There will be no adverse impact on U. S. defense readiness as a result of this proposed sale.
This notice of a potential sale is required by law and does not mean the sale has been concluded.
BAE Systems has awarded the first equipment manufacturing contracts for the Type 26 Global Combat Ships (GCSs), worth in excess of £170 million. With the contracts awarded to seven companies in the supply chain, there are now more than 1,250 people across the UK working on the programme to deliver the Royal Navy’s next generation warships.
The contracts, awarded from the Demonstration Phase contract funding, cover key equipment such as propulsion, communications and electrical systems for the first three Type 26 ships. The commitment to long lead items keeps the programme on track and means the equipment will be delivered to Glasgow at the point it is needed in the ship’s manufacturing phase, which is expected to begin next year. The contracts include the creation of onshore testing facilities to test the equipment prior to installation on the ships. The contracts are awarded to:
Babcock for the ship’s air weapons handling system;
David Brown Gear Systems Ltd for the propulsion gearbox and the test facility;
General Electric (GE) Power Conversion for the electric propulsion motor and drive system and testing facility;
Raytheon for the integrated navigation and bridge system;
Rolls Royce Power Engineering for the gas turbine;
Rohde & Schwarz UK Ltd for the communications systems;
WR Davis for the uptakes and downtakes.
BAE Systems has also confirmed a subcontract to its Combat Systems team for the Meteorological and Oceanographic (METOC) system, which collates and analyses environmental information to support operations.
Geoff Searle, Type 26 Programme Director at BAE Systems, said: «Today’s announcement is exciting for everyone involved in the Type 26 programme, as it will enable our partners in the supply chain to start manufacturing key equipment for the first three ships. This reinforces the strong momentum behind the programme and is an important step towards the start of manufacturing the Type 26 ships for the Royal Navy in Glasgow next year».
These contracts are helping to support the UK’s vibrant industrial base, as Steve Watson, Managing Director, David Brown Gear Systems Ltd, explains: «The contract to supply the gearboxes for the Type 26 ships is the largest single order in our firm’s 150 history. As a result of our involvement in this programme, we have made significant investments in our infrastructure and we have transformed a semi-derelict area of our Huddersfield site into new state of the art manufacturing, assembly and test facilities. This means we can provide the latest generation of gearing technology to the Royal Navy’s Type 26 ships and it creates a strong platform to secure future orders across the defence, oil and gas, and power generation sectors».
The £859 million Demonstration Phase contract for the Type 26 programme began in April 2015. The new manufacturing contracts build on the existing 15 design development agreements across the supply chain, which means that a total of 17 companies across the UK, Europe and Canada already have contracts in place under the Type 26 programme. A joint team from BAE Systems, the Ministry of Defence, and the supply chain are working together to complete the detailed design for the ships, procure key equipment and prepare the manufacturing proposal to be submitted to the Ministry of Defence.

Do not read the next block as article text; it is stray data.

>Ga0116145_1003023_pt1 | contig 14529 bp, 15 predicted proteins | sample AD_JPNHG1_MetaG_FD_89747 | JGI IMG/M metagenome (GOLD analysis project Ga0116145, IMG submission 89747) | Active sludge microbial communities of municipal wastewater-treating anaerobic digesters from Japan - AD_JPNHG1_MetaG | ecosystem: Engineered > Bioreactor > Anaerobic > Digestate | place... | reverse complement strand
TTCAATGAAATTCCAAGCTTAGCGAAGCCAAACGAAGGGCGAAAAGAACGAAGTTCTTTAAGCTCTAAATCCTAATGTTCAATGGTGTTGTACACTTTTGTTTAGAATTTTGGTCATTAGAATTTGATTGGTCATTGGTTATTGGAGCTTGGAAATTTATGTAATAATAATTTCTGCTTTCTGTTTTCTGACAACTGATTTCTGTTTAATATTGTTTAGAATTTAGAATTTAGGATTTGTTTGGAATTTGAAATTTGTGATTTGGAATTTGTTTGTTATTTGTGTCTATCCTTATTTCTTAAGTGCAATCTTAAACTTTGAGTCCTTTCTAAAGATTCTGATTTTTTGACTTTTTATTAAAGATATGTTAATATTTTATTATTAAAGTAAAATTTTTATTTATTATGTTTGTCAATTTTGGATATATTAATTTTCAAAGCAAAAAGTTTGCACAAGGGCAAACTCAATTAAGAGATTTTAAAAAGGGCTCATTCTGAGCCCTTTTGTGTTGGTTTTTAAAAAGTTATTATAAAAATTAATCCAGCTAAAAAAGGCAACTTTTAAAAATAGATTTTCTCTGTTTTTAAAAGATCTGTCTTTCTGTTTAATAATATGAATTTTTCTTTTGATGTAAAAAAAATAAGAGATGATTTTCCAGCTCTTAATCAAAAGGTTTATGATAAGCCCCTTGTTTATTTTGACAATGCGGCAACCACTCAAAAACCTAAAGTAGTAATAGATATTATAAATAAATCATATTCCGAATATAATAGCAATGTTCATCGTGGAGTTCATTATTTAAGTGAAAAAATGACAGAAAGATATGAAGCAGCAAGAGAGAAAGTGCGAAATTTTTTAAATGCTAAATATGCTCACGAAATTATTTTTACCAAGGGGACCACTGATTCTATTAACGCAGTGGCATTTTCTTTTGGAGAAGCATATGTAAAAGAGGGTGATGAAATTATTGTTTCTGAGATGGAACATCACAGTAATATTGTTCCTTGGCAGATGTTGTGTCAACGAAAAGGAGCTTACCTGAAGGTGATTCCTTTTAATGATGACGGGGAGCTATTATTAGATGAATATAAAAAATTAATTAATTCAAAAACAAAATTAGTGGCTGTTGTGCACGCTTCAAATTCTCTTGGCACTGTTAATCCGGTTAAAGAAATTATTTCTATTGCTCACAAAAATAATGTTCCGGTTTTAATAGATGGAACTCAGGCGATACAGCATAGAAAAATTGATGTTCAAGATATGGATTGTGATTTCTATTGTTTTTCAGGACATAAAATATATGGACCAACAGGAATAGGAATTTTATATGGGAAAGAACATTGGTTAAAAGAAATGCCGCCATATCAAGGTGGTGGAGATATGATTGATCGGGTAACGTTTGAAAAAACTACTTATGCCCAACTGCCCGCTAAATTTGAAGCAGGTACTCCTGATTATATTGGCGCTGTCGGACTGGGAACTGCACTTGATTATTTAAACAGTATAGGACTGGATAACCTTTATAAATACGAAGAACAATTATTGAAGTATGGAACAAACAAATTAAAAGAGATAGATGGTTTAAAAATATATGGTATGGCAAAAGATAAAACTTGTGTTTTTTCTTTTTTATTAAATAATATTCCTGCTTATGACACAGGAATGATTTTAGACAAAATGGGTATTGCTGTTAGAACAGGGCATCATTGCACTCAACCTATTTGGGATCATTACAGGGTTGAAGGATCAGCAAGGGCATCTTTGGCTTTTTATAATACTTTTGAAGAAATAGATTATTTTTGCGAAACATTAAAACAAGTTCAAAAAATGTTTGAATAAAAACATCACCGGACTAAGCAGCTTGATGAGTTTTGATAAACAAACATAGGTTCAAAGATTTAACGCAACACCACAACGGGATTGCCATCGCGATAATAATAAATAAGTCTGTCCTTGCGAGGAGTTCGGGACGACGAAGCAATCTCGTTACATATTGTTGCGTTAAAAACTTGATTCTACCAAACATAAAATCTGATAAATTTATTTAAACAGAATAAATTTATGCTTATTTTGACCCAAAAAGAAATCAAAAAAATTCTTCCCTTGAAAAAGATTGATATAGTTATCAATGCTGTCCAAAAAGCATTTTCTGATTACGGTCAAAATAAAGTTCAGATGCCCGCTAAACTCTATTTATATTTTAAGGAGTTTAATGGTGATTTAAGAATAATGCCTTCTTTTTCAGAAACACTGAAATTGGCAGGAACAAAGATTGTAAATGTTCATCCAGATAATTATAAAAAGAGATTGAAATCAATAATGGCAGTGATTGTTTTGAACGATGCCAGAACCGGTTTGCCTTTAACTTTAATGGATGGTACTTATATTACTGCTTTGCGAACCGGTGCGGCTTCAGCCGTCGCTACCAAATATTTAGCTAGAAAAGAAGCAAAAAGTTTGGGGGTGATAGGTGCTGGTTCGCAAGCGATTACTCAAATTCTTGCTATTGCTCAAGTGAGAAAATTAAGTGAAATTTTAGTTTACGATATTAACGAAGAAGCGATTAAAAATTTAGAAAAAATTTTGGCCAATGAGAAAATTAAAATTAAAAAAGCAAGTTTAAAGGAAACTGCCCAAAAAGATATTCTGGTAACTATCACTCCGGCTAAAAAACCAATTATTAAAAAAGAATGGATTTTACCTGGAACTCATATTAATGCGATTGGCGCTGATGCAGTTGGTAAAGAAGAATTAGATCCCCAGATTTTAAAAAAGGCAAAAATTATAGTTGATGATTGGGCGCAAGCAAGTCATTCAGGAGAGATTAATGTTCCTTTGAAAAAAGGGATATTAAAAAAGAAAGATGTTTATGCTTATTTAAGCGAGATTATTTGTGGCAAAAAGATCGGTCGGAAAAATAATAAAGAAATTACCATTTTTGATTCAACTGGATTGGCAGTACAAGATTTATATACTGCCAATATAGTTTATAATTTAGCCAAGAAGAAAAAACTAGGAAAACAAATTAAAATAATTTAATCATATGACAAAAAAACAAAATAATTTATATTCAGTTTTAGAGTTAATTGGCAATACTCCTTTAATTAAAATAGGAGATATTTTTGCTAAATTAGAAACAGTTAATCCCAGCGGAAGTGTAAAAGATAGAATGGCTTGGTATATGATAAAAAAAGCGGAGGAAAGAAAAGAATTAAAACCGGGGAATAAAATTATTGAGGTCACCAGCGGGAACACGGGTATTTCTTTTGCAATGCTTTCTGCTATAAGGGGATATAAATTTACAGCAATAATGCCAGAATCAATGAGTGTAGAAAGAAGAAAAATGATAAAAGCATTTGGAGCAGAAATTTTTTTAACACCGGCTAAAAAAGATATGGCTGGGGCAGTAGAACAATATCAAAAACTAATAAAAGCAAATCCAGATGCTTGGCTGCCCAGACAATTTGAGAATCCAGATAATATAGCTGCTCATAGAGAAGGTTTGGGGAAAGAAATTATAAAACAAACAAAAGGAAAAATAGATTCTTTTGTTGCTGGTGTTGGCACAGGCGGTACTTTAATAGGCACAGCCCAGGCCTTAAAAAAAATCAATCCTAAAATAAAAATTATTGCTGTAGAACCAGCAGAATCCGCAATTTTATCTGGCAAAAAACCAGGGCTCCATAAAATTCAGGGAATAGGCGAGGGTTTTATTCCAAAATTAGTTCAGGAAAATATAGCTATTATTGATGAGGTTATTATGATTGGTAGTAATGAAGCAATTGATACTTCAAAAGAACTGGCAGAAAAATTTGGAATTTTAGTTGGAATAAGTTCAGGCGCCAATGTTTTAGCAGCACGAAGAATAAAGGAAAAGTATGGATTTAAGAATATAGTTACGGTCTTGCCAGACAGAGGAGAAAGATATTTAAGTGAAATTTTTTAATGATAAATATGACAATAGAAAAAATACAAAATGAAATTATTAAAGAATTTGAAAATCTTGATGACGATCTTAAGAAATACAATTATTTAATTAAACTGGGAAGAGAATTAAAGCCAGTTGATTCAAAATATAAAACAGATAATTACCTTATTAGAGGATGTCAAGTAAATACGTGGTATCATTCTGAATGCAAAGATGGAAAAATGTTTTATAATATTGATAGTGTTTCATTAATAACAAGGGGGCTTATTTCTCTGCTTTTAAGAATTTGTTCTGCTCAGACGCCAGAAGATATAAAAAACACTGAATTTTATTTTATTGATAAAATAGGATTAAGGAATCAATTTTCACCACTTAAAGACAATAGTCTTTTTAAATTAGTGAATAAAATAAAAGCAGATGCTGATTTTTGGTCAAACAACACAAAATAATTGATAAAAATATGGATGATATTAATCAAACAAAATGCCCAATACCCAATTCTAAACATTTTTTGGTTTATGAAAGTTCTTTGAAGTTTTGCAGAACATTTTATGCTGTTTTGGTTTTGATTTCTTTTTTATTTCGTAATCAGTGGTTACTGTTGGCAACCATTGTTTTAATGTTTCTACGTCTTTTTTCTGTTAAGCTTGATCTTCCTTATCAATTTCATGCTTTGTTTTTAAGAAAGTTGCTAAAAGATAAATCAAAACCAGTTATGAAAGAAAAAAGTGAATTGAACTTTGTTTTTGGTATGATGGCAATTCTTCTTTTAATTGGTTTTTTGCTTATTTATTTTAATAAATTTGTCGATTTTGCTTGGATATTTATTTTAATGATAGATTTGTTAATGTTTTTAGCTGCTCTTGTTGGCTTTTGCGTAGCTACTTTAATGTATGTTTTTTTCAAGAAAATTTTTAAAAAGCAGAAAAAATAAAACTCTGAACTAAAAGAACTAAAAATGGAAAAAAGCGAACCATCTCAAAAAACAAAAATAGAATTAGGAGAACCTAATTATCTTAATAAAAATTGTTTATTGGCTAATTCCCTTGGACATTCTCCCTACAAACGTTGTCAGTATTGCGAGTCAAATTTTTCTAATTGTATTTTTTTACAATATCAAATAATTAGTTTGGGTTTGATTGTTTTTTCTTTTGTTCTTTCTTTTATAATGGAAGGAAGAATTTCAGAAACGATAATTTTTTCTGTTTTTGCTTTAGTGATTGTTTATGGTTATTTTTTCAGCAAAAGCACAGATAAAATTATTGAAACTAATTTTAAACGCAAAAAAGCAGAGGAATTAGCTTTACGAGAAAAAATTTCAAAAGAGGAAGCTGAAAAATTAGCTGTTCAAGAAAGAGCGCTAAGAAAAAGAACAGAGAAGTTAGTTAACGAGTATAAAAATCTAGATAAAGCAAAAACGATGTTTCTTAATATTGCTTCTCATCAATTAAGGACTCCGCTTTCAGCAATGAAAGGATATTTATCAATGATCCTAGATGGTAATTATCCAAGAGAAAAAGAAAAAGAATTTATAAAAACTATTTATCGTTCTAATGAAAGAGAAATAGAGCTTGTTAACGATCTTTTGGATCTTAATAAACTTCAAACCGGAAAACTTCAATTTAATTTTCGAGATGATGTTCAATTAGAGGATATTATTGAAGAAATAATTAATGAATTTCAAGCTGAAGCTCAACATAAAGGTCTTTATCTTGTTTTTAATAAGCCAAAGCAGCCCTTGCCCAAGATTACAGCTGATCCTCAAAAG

Under current planning assumptions, 13 Type 26 ships will be delivered to the Royal Navy. The first vessel is due to enter service in the early 2020s and the Type 26 class will remain in service into the middle of this century and beyond.
The Type 26 Global Combat Ship will be a globally deployable, multi-mission warship capable of undertaking a wide range of roles from high intensity warfare to humanitarian assistance, either operating independently or as part of a task group. The ship will take full advantage of modular design and open systems architecture, ensuring it can be easily upgraded as new technology develops and can accommodate different sub-systems and equipment suited to potential overseas customer needs.
The U.S. Navy and Raytheon Company demonstrated new capabilities for the Tomahawk Block IV cruise missile in a successful flight test conducted from the guided missile cruiser USS Anzio (CG-68). The test proved that the Block IV can operate with an improved, more flexible mission planning capability.
«Together with our U.S. Navy partners, we continue to modernize the Tomahawk Baseline IV weapon system to outpace threats and provide warfighters with a tactical edge», said Mike Jarrett, Raytheon Air Warfare Systems vice president. «Tomahawk continues to be our nation’s weapon of choice for long-range, precision strikes against high-value targets».
The flight test validated recent updates to the mission planning system software, enabling planners to more rapidly design dynamic missions. This was also the first significant software update to the tactical Tomahawk missile in more than five years.
The mission missile scored a direct hit on its target. These capabilities will be disseminated throughout the fleet for use in overseas contingency operations.
Tomahawk cruise missile
The Tomahawk Land Attack Missile (TLAM) is an all-weather, long range, subsonic cruise missile used for land attack warfare, launched from U. S. Navy surface ships and U.S. Navy and Royal Navy submarines.
Tomahawk carries a nuclear or conventional payload. The conventional, land-attack, unitary variant carries a 1,000-pound-class (453.6 kg) warhead (TLAM-C) while the submunitions dispenser variant carries 166 combined-effects bomblets (TLAM-D).
The Block III version incorporates engine improvements, an insensitive extended range warhead, time-of-arrival control and navigation capability using an improved Digital Scene Matching Area Correlator (DSMAC) and Global Positioning System (GPS), which can significantly reduce mission-planning time and increase navigation and terminal accuracy.